This is a tale of the triumph of innocence. It is wafted on the wings of hyperbole, thickened with the paste of metaphor and spiced with such digressions as may amuse the reader while instructing him in the tangled ways of that fabulous realm known as Artville.
It tells the picaresque adventures of a sweet, small painting from a distant place and a far-off time and how it came to rest in fair Malibu in the villa of the Getty where it astonishes wise scholars and simple folk with the reverent candor of guileless poetry. In it the angel of the Lord announces the good news with a wag of a finger while the Virgin makes a shy gesture of unworthiness. The figures are shown in a sonorous red room and wearing contemporary costume as was the custom of the day.
Looking at this heartfelt scene it seems impossible that it might inspire clever designs to prove it false or that it could--without malice or intent--play a role in bringing plans for a mighty exhibition to a grinding halt.
Our Candide is "The Annunciation" by 15th-Century Flemish painter Dieric Bouts. A shadowy figure and a delicate sensibility, he was until recent years renowned only among scholars, connoisseurs and cognoscenti. Born in Haarlem we know not when, he died in 1475 after a praiseworthy career working in Louvain where he left a legacy of diverse religious paintings and two sons, Aelbrecht and Dieric the Younger, who carried on his tradition. Bouts played an unassuming role in that great revolution that brought human thought out of the flattened symbolism of the Middle Ages into the daylight of a solid Renaissance world sculpted by sunlight and shade. He wedges into history somewhere between such giants as the Master of Flemalle, Rogier van der Weyden and the brothers Hubert and Jan van Eyck.
Bouts' style is careful to the point of nervousness and unassuming to the point of shyness. People in such paintings as his "The Entombment" in the National Gallery, London, are homely and slightly proportioned. But these bland characteristics add up to an art of delicate sinew and quirky originality that seem to speak of the power of unvarnished faith. In Bouts' best pictures earthy little figures are transcendent and weightless as if entranced and about to float away.
There is no question that they deserve their quiet place in the museums. They are exquisitely rare, historically significant and kindred to certain special souls. One imagines the heroine of "The Glass Menagerie" finding them very pleasant.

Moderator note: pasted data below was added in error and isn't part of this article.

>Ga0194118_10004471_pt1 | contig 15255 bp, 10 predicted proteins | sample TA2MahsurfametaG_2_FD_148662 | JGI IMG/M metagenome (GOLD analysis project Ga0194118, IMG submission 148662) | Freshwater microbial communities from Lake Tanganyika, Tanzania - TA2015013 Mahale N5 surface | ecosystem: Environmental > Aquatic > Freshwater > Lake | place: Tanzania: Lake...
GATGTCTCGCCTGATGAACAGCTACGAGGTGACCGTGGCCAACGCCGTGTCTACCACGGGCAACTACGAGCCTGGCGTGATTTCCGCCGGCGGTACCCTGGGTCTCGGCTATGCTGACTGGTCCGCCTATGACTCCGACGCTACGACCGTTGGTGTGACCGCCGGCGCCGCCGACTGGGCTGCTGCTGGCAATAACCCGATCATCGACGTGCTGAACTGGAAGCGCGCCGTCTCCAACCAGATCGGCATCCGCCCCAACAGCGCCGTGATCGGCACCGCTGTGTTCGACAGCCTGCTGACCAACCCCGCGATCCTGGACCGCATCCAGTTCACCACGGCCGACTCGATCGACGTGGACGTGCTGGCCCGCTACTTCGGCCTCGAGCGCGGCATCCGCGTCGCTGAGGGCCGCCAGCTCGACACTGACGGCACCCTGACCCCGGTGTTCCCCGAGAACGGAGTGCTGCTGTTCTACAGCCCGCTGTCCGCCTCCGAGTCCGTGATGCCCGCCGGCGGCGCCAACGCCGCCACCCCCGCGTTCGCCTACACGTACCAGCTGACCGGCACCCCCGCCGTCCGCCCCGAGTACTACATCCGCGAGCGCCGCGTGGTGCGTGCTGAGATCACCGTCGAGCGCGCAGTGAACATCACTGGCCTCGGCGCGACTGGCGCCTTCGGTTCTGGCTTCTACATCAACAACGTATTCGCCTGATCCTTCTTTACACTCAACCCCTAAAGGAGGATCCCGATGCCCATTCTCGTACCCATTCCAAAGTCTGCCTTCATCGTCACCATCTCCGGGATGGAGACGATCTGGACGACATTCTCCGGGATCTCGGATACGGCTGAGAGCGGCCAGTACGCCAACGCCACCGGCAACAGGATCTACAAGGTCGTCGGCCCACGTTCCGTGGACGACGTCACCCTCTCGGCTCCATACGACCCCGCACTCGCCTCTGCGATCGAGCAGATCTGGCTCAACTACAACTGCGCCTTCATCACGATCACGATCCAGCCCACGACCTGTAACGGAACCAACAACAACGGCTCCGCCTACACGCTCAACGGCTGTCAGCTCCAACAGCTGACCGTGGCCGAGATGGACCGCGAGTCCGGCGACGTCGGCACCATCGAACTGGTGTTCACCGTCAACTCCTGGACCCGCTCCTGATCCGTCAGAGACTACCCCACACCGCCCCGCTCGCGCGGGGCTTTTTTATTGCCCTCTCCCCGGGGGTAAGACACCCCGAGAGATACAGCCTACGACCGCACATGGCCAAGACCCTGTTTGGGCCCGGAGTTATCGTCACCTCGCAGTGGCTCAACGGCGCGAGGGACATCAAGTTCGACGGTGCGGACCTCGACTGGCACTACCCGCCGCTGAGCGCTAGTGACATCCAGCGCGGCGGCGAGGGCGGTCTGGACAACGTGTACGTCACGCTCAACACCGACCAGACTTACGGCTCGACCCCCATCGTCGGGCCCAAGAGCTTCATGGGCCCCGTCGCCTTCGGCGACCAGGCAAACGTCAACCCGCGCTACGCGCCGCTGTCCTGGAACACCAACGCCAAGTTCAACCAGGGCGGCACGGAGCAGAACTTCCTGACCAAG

The world being what it is, however, sweet little Dieric Bouts attained a certain boisterous notoriety in 1980 when the Norton Simon Museum acquired his "Resurrection." The purchase was made in London at a Sotheby's auction by Simon's wife, Jennifer Jones, who paid about $4 million for a canvas painted on linen. The combination of celebrity and big bucks was understandably irresistible to the press and so the humble painter from Louvain was made briefly into a media superstar, grinning sheepishly--so to speak--from the front pages of great newspapers and network news.
It happened again early last year when the J. Paul Getty Museum announced that its purchase of Bouts' "Annunciation" from Eugene Thaw, a leading New York dealer in Old Master art. The Getty keeps honorably mum about what it pays for art when it is privately purchased, but informed guesses peg the price at $7.4 million, clearly a significant rise over the figure set by the Simon Museum purchase. But something of a coup, at that, for the Getty. Such distinguished colleagues as the Metropolitan Museum and Fort Worth's refined Kimbell Museum had coveted the picture.
So had Ronald Lauder, a member of the Estee Lauder cosmetics family and recently appointed U.S. ambassador to Austria. Lauder had held the picture on consignment, even loaning it to the Met where it was on view for several months. Lauder showed it to an acquaintance, Alain Tarica, an art dealer based in Paris and New York. Tarica, so the story goes, took one look and pronounced the "Annunciation" a fake. Lauder returned the picture, which the Getty eagerly acquired.
Tarica then took his objections to Art and Antiques magazine where they were put forth in an article that also condemned the Simon Museum Bouts. Charges were rationally countered by Getty Museum director John Walsh, reported in the press, and that appeared to be that to anyone unacquainted with what turned out to be Tarica's extraordinary doggedness.